News Releases

Sunlight Helps Power Lovelock Schools

Dec 16, 2010

Lovelock, Nev. -- The Pershing County School District has installed nearly 300 kilowatts of photovoltaic solar power to generate much of the electricity for three schools in Lovelock.  Federal grant dollars and an alternative energy rebate program created by the Nevada State Legislature are covering most of the project costs.

On December 20, the district will receive a $1.49 million rebate from NV Energy’s SolarGenerations program for investing in solar energy. Photovoltaic panels were installed on a covered walkway at Pershing County Middle School, and on parking lot shade structures at Pershing County High School and the Lovelock Elementary School. The contractor for the projects was Hamilton Solar of Reno.  

“We viewed this as a potential money saver for the district, as well as saving part of Mother Nature’s environment,” said Pershing County School District Superintendent Dan Fox, adding that the rebate and federal funding helped make the project financially feasible for the district.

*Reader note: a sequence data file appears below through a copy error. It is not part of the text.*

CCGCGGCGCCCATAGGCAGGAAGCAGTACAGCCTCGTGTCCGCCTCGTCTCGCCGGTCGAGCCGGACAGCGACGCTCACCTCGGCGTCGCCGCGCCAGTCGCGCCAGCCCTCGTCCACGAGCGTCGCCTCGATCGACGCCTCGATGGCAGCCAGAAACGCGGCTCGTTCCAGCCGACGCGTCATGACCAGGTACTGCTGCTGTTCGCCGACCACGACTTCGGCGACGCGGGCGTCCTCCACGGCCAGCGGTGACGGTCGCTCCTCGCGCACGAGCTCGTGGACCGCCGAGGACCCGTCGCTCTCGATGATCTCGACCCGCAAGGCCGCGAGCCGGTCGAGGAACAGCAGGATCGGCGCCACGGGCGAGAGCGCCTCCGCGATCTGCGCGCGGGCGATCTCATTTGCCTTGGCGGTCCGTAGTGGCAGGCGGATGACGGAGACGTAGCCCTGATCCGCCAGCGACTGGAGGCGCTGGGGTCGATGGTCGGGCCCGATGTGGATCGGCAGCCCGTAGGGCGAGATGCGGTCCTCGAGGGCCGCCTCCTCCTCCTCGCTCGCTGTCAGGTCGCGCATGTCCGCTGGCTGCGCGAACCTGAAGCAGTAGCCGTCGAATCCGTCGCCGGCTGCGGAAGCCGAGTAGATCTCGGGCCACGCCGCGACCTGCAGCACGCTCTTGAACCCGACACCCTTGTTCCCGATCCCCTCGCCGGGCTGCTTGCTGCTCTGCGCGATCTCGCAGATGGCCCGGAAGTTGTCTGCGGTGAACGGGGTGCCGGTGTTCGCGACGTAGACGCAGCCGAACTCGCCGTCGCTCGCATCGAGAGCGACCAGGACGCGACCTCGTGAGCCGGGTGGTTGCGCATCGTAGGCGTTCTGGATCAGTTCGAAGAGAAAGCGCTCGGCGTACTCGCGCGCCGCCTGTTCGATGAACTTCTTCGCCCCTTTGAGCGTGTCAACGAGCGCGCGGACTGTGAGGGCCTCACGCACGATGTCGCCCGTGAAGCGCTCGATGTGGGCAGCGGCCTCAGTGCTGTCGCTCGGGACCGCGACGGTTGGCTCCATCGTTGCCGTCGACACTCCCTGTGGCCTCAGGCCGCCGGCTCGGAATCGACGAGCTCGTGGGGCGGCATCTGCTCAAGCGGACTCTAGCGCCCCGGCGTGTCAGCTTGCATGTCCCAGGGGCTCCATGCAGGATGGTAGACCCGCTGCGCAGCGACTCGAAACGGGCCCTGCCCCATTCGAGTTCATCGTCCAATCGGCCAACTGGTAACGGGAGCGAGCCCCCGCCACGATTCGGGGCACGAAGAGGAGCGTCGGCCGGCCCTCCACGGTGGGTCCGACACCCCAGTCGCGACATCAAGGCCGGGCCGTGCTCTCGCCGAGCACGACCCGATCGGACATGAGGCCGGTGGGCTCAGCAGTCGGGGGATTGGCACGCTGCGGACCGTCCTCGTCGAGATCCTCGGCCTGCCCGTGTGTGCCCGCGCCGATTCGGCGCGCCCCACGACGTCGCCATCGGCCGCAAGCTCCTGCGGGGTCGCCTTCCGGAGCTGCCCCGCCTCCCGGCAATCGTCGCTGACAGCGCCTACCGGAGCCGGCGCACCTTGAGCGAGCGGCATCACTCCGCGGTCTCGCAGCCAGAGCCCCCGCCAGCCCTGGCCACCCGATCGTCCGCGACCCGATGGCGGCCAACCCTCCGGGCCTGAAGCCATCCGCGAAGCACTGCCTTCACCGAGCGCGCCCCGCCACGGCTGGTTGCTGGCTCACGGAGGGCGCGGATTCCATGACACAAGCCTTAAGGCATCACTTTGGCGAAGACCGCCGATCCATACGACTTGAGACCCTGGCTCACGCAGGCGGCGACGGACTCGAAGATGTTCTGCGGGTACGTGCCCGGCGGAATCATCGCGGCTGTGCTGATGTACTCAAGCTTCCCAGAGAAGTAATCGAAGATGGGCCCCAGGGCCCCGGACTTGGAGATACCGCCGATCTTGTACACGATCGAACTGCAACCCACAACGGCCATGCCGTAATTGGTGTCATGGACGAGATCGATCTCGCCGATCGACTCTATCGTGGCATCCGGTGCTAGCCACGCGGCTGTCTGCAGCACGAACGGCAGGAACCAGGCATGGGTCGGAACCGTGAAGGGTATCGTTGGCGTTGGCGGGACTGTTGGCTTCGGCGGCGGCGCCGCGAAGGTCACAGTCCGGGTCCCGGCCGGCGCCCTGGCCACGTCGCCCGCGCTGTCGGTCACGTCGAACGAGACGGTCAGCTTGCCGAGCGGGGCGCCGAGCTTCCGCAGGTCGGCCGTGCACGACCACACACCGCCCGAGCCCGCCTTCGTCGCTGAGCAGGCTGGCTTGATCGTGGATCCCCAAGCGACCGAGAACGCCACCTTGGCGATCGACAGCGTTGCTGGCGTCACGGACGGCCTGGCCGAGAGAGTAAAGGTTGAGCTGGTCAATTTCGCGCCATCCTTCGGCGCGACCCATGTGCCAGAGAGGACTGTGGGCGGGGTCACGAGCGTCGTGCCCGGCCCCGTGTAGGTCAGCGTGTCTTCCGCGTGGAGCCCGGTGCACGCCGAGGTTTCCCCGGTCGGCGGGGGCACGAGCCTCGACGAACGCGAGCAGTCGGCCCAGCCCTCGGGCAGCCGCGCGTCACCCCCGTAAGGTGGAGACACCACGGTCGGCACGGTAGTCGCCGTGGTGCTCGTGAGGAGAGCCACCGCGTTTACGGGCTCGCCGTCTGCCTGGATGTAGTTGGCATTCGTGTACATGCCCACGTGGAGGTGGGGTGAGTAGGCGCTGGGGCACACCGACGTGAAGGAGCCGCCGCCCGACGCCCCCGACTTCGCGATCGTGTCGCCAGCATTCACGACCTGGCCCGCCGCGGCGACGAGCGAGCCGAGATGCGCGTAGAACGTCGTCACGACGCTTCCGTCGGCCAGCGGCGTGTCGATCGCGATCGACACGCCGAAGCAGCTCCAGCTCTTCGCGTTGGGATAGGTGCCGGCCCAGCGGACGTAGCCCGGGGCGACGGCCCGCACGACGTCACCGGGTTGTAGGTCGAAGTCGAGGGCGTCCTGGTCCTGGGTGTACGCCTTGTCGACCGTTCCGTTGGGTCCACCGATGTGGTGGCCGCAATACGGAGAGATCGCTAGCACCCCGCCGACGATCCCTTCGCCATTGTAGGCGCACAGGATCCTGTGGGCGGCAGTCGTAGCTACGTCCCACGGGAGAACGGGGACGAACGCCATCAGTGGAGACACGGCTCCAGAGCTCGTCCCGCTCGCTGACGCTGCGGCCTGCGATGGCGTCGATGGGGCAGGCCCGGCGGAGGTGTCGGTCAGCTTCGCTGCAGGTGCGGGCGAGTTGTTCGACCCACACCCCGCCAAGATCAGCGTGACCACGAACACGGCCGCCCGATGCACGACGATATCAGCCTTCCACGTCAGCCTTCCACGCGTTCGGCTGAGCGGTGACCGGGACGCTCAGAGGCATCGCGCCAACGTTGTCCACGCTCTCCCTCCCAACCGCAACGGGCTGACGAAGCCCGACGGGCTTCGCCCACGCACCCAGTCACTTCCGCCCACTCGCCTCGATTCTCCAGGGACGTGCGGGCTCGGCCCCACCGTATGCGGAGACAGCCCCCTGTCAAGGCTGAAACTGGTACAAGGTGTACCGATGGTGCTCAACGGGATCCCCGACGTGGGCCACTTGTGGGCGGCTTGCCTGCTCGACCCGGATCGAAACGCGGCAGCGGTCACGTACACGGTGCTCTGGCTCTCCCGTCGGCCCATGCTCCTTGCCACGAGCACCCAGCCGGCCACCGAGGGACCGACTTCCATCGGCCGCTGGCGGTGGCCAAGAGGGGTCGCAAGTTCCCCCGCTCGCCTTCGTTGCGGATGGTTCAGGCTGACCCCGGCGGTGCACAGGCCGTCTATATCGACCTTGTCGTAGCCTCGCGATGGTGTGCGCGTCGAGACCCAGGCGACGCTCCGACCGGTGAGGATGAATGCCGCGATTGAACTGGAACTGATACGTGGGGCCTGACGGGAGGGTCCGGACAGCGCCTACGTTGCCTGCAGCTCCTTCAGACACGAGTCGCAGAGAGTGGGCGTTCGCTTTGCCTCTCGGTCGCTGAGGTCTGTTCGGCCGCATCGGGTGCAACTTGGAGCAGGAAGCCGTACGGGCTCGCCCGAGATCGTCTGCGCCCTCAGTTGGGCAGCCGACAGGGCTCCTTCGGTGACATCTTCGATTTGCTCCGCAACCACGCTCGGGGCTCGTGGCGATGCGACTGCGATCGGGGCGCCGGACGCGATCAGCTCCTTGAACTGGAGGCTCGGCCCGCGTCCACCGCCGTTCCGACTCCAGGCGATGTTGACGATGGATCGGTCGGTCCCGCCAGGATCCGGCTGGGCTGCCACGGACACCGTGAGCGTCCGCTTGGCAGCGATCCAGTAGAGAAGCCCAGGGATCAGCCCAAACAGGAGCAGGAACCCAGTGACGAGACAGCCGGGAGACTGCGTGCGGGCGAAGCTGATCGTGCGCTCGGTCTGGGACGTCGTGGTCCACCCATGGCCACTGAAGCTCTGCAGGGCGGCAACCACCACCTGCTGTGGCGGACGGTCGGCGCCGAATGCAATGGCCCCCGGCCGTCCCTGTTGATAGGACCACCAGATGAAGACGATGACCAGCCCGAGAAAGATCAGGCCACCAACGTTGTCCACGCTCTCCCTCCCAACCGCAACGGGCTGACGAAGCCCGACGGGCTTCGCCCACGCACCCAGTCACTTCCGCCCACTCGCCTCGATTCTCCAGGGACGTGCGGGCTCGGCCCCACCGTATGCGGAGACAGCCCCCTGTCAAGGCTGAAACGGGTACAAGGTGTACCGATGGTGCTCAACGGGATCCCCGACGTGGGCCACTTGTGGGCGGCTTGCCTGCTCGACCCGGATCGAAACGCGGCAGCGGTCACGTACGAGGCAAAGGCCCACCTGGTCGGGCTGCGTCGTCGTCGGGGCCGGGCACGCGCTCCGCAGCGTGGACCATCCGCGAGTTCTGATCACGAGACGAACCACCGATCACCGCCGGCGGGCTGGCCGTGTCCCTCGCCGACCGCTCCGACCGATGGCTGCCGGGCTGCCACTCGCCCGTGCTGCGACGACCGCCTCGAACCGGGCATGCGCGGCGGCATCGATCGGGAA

The solar panels are expected to produce about 600,000 kilowatt hours of electricity per year, reducing the district’s annual electric bill by approximately $72,000. In addition, the panels will reduce the district’s carbon footprint by about 450 tons per year, according to NV Energy.

 “These projects will benefit the district financially and allow a more ‘hands-on’ opportunity for students and community members to witness alternative energy solutions and savings,” Fox said, adding that the photovoltaic panels will be incorporated in the district’s science curriculum.

 With help from nonprofit Black Rock Solar, the school district installed 70 kilowatts of solar at Lovelock Elementary School in 2009. Fox said that installation has saved the district $22,095 in electricity costs.

 Since the start of the SolarGenerations program in 2004, a total of 750 photovoltaic projects that generate six megawatts of electricity have been completed statewide, and $23 million has been paid in rebates. Funding for the solar program and similar programs for small wind and hydroelectric projects comes from small fee, 0.0057300 cents per kilowatt hour, that’s included in customers’ electric bills.

For further information: Media Contact: Karl Walquist (775)834-3891